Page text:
Murray, Ky., is home to a thriving local music scene. One of the bands that has emerged from that scene is The Savage Radley, a folk trio that honors the southern storytelling tradition through its lyrics.
“The name The Savage Radley came from the book, To Kill a Mockingbird,” says singer/songwriter Shaina Goodman. “’To Kill a Mockingbird’ was the first book I read that I realized words can have deeper meaning than how they’re presented. The way Harper Lee went about that and how it ties in to her relationships to the South and what she had to say about it, I think are elements that I always wanted to portray in my own work.
“I have a responsibility to talk about hard things in the south,” says Goodman. “And to talk about the beautiful things and the good people that are here.”
Goodman and her bandmates met when she was a philosophy student at Murray State, and started playing shows on campus.
“Growing up in Murray, I was really fortunate to be a part of a really good band program that taught me a lot about music,” says drummer S. Knox Montgomery. “It’s a college town more than anything else, and they have the big music school.”
Beyond the university, The Savage Radley have found a welcoming environment for their music around Murray.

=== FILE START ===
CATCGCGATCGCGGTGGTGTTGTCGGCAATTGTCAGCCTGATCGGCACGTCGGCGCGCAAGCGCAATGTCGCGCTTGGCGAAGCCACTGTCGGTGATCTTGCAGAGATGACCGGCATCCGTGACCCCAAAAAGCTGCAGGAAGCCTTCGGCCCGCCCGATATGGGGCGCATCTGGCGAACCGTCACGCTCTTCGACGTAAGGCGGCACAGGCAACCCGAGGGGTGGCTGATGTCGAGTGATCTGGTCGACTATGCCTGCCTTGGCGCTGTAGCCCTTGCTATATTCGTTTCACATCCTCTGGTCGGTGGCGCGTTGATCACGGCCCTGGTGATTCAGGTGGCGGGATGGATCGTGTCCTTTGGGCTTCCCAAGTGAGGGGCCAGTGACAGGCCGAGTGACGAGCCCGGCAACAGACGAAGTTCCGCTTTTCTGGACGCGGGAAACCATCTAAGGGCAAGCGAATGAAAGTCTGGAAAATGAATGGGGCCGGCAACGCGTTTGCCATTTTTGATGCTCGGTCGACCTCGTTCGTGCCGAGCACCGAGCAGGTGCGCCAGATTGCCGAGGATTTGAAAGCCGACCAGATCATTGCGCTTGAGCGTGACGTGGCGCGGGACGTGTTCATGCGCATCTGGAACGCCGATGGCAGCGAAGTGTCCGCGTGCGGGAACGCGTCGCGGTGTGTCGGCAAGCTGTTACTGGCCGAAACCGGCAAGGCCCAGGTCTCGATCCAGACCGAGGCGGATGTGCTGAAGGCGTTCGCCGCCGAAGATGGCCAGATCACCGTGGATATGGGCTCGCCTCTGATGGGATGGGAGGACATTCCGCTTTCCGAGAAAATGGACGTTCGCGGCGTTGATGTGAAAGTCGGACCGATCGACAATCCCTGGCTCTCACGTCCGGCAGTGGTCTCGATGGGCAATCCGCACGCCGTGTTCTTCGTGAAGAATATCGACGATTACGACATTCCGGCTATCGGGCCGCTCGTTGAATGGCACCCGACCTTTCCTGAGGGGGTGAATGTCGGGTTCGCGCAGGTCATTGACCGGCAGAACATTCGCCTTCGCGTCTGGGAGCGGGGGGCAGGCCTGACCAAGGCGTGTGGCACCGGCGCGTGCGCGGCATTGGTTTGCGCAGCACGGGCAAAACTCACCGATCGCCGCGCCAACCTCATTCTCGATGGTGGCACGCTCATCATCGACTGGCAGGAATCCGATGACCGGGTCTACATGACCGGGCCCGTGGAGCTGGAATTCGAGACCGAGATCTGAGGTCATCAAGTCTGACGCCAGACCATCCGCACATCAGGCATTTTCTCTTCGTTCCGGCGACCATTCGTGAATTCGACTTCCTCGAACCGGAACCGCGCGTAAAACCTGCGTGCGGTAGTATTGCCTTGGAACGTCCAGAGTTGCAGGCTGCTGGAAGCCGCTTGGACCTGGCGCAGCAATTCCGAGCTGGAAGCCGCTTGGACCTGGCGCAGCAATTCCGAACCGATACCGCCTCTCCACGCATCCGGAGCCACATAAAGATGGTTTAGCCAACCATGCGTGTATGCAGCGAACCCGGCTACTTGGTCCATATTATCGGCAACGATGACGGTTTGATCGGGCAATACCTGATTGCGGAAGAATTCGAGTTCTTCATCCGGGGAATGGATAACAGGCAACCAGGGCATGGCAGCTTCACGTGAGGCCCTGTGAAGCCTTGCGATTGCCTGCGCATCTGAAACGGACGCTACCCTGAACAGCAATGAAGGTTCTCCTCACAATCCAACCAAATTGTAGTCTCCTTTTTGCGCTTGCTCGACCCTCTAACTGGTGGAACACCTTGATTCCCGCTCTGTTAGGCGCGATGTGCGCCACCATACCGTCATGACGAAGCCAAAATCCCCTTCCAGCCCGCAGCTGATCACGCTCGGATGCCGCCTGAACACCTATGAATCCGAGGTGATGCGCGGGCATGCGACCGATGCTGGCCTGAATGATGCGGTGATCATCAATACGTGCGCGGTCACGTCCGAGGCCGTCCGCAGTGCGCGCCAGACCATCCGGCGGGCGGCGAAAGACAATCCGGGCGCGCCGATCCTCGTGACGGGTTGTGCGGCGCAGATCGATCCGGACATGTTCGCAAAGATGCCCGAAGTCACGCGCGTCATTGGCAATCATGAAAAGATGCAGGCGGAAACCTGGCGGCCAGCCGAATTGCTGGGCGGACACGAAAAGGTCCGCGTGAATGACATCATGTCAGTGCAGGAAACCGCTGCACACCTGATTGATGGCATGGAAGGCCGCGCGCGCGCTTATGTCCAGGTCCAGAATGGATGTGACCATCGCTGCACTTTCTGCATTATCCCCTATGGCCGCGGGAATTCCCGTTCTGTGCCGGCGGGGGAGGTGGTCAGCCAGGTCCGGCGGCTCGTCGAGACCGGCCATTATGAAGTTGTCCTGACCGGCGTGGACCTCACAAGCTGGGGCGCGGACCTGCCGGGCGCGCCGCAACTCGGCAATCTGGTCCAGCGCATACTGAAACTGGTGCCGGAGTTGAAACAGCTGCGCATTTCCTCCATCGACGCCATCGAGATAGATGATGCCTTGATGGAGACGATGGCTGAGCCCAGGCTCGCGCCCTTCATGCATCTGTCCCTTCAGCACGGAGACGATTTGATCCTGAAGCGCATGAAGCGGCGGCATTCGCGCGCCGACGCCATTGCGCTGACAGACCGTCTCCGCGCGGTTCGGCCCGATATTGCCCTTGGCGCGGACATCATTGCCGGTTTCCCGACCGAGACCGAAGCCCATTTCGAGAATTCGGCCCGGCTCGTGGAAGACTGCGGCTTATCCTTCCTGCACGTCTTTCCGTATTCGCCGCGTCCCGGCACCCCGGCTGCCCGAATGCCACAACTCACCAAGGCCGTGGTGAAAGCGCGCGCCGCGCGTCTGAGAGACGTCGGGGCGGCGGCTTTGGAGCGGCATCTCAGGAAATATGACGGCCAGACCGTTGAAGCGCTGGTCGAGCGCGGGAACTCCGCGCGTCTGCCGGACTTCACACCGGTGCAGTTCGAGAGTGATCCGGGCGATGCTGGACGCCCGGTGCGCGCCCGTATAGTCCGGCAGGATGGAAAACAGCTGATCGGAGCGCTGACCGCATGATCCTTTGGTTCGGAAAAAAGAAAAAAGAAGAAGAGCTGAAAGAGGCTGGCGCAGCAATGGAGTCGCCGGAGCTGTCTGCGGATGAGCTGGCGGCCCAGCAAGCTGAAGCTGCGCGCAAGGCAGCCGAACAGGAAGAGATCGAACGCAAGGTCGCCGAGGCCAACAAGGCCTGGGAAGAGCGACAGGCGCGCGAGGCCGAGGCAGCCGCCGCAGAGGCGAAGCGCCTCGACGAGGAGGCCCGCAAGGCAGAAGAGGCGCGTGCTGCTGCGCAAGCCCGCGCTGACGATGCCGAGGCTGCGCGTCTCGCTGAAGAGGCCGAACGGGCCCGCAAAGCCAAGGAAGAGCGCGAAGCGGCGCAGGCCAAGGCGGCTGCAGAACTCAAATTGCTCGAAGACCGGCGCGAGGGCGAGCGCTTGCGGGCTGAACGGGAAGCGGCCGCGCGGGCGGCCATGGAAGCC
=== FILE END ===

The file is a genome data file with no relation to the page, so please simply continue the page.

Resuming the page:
“There’s a record store called Terrapin Station and that’s really the epicenter,” says Montgomery. “It’s a free place to kind of express whatever you want express. You can play really loud, aggressive music there and the crowd’s probably going to enjoy it. You can strip everything back and do a really laid back set and the crowd’s probably going to enjoy it. Having that is a super valuable asset to the community.”
“The Savage Radley, if I can identify it as a sound, there seems to be this nostalgic sound for western Kentucky,” says guitarist Matthew Rowman “Not just limited to the people in western Kentucky but also the scenery and the various feelings that you get living here, being raised here.”
“Because a lot of the material is focused around the river where I’m from, the Mississippi, I called it Delta Folk,” says Goodman. “I’m originally from Hickman, which is a small little river town on the Mississippi, most western tip of Kentucky. Hickman has been very influential on how I view the world and on how I write my music. There’s a lot of elements to my last record, Kudzu, that are very specific to where I’m from. I feel like they’re really powerful images, and I don’t think that just because they’re very specific to where I grew up that other people can’t imagine them and understand their value like I do.”
This segment is part of Kentucky Life episode #2411 which originally aired on April 6, 2019. Watch the full episode here.